Wage theft is a growing problem in Florida.The industries that are the backbone of the Florida economy – tourism, construction, hospitality, and retail trade – are some of the most affected with the highest number of incidents reported.
Wage theft, or unpaid wages, comes in a multitude of categories including unpaid overtime; non-adherence to minimum wage; unpaid severance, final commission checks or bonuses.Over 28 million dollars of unpaid wages have been recouped by the U.S. Department of Labor Wage and Hour Division in Florida. In Florida alone, on average, there are 3,036 wage violations reported each year.
One of the most common forms of wage theft is unpaid wages. While it can happen in any industry it often is seen in construction where subcontractor bosses claim they must wait to pay workers until the contractor is paid. When the job is over, the subcontractor is gone, and the workers weren’t paid.
Ignoring Minimum Wage
Even the well-known Le Cirque restaurant in Manhattan is not above the law. In 2014, workers served the famed establishment with a class action lawsuit in federal court for not adhering to minimum wage and not paying overtime. The suit alleges managers were not keeping adequate records of the hours worked.
Those filing the suit accuse management of retaining tips and redistributing them to non-top eligible employees, such as managers. The Fair Labor Standards Act (FLSA) is clear about differentiating tipped employees from non-tipped workers. The minimum wage for both is quite different so strict adherence to the categories is crucial for proper FLSA compliance.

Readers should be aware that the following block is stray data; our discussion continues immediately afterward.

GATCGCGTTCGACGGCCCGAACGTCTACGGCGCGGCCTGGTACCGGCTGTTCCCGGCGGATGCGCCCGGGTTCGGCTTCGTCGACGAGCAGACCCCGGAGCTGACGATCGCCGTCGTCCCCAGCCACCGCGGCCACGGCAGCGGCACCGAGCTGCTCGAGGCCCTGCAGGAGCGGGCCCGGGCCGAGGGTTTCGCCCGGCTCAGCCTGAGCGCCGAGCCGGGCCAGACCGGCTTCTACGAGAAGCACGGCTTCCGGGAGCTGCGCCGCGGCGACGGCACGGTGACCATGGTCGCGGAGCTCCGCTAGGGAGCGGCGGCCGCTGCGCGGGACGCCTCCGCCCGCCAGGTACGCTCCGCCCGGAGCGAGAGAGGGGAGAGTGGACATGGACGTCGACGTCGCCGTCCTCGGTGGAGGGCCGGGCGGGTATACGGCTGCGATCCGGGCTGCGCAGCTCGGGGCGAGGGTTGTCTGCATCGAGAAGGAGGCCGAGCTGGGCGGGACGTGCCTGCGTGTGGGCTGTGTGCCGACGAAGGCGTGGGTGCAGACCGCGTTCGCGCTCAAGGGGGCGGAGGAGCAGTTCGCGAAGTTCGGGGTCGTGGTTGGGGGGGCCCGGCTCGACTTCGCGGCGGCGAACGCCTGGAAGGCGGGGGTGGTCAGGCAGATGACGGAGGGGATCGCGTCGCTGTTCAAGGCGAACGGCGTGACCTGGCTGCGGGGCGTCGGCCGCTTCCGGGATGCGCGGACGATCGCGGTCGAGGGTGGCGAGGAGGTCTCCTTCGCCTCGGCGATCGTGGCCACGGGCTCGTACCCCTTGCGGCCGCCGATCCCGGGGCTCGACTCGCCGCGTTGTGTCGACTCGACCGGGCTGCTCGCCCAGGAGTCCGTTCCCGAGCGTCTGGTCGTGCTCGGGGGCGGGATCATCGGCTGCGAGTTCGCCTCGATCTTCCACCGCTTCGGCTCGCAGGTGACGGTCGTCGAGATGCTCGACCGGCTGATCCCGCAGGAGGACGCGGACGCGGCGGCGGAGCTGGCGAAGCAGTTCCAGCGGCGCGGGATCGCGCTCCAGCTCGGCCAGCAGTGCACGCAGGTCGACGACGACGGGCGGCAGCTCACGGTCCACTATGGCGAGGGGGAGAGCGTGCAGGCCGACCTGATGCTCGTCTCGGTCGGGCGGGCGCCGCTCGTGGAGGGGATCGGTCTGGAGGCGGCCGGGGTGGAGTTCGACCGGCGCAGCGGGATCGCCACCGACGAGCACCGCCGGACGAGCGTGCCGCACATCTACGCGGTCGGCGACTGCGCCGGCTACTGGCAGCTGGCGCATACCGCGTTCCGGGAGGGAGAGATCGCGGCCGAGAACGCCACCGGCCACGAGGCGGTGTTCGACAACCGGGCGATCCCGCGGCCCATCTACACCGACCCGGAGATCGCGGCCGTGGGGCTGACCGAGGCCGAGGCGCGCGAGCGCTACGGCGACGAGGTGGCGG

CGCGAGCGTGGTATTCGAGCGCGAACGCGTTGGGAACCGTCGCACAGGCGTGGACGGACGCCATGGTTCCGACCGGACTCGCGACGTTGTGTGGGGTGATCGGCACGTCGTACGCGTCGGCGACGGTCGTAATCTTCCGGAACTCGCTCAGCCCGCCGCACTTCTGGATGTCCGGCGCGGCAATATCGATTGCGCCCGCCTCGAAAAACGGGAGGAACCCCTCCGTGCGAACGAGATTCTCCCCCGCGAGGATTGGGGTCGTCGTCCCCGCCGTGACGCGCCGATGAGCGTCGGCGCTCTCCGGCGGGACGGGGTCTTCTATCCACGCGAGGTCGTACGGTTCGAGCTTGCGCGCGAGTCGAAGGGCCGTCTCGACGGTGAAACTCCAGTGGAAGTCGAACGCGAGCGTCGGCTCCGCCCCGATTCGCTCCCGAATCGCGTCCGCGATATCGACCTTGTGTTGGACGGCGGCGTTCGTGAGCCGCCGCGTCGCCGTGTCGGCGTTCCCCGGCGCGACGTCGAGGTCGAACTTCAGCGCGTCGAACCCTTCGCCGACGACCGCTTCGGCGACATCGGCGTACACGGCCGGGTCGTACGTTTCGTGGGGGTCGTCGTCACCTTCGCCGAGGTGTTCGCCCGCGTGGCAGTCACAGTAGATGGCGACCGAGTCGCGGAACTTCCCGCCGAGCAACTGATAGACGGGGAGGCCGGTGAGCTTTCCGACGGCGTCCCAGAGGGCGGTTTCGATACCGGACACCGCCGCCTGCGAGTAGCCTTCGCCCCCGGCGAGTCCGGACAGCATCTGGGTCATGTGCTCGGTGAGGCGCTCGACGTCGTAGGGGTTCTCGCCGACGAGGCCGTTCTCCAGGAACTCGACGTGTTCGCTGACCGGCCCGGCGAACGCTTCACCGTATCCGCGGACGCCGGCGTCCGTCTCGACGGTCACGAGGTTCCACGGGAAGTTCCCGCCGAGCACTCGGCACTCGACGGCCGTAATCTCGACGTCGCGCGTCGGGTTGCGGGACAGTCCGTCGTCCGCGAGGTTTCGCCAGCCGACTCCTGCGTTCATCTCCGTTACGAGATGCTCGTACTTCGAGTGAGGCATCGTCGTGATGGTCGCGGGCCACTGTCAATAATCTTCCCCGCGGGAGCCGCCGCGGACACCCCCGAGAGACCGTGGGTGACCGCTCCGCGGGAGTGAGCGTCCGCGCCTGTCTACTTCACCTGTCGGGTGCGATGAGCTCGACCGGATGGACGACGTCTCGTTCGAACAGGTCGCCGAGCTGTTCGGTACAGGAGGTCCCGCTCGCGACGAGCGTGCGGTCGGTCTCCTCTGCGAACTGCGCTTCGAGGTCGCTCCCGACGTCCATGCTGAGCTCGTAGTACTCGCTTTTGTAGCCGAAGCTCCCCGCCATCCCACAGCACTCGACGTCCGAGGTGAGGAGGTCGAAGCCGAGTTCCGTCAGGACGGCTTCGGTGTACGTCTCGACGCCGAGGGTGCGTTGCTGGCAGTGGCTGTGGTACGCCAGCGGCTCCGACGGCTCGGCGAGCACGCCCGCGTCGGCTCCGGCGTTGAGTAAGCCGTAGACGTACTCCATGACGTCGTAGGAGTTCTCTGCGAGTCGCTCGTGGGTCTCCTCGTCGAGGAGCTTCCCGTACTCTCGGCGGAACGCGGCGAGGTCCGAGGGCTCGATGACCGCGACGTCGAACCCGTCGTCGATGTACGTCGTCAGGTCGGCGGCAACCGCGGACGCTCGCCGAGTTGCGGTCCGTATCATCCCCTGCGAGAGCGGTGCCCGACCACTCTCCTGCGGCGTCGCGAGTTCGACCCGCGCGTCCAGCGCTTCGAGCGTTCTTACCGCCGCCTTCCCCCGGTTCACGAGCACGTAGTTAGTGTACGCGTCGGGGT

A recent case to make the news involved a Papa John’s Pizza Franchisee who split employees’ work hours between two stores. That way it didn’t appear, at first glance, that they were eligible for overtime. It wasn’t until employees compared the recordkeeping of both stores that they realized they had worked over 40 hours in total and were eligible for overtime.
Years ago it was common for companies to employee college students for free, payment being the opportunity to work there, network, and add it to a resume. Today this sort of employment might be illegal. If an intern’s job description is wrongly classified and s/he is hired to do the work of an employee (meaning the company hires free interns to avoid hiring employees), the intern is probably owed compensation. Conde Nast paid $5.8 million in a settlement to over 7,000 of its interns in 2014.
“Blackballing” and Workplace Discrimination
Many interns and other workers don’t file to recoup unpaid wages or overtime because they are afraid of the ramifications. Interns are afraid they won’t be able to work in their chosen field because of being “blackballed” and workers who file against their current employer fear the ramifications. Both of these actions, a form of retaliation, are illegal. These are wages that are owed to you for work you’ve done. Firing you for filing a wrongful termination.
If you think your employer is committing wage theft, you need someone with extensive knowledge of employment law on your side. The attorneys at Wenzel Fenton Cabassa, P.A., can help. Contact them today to schedule a free initial consultation.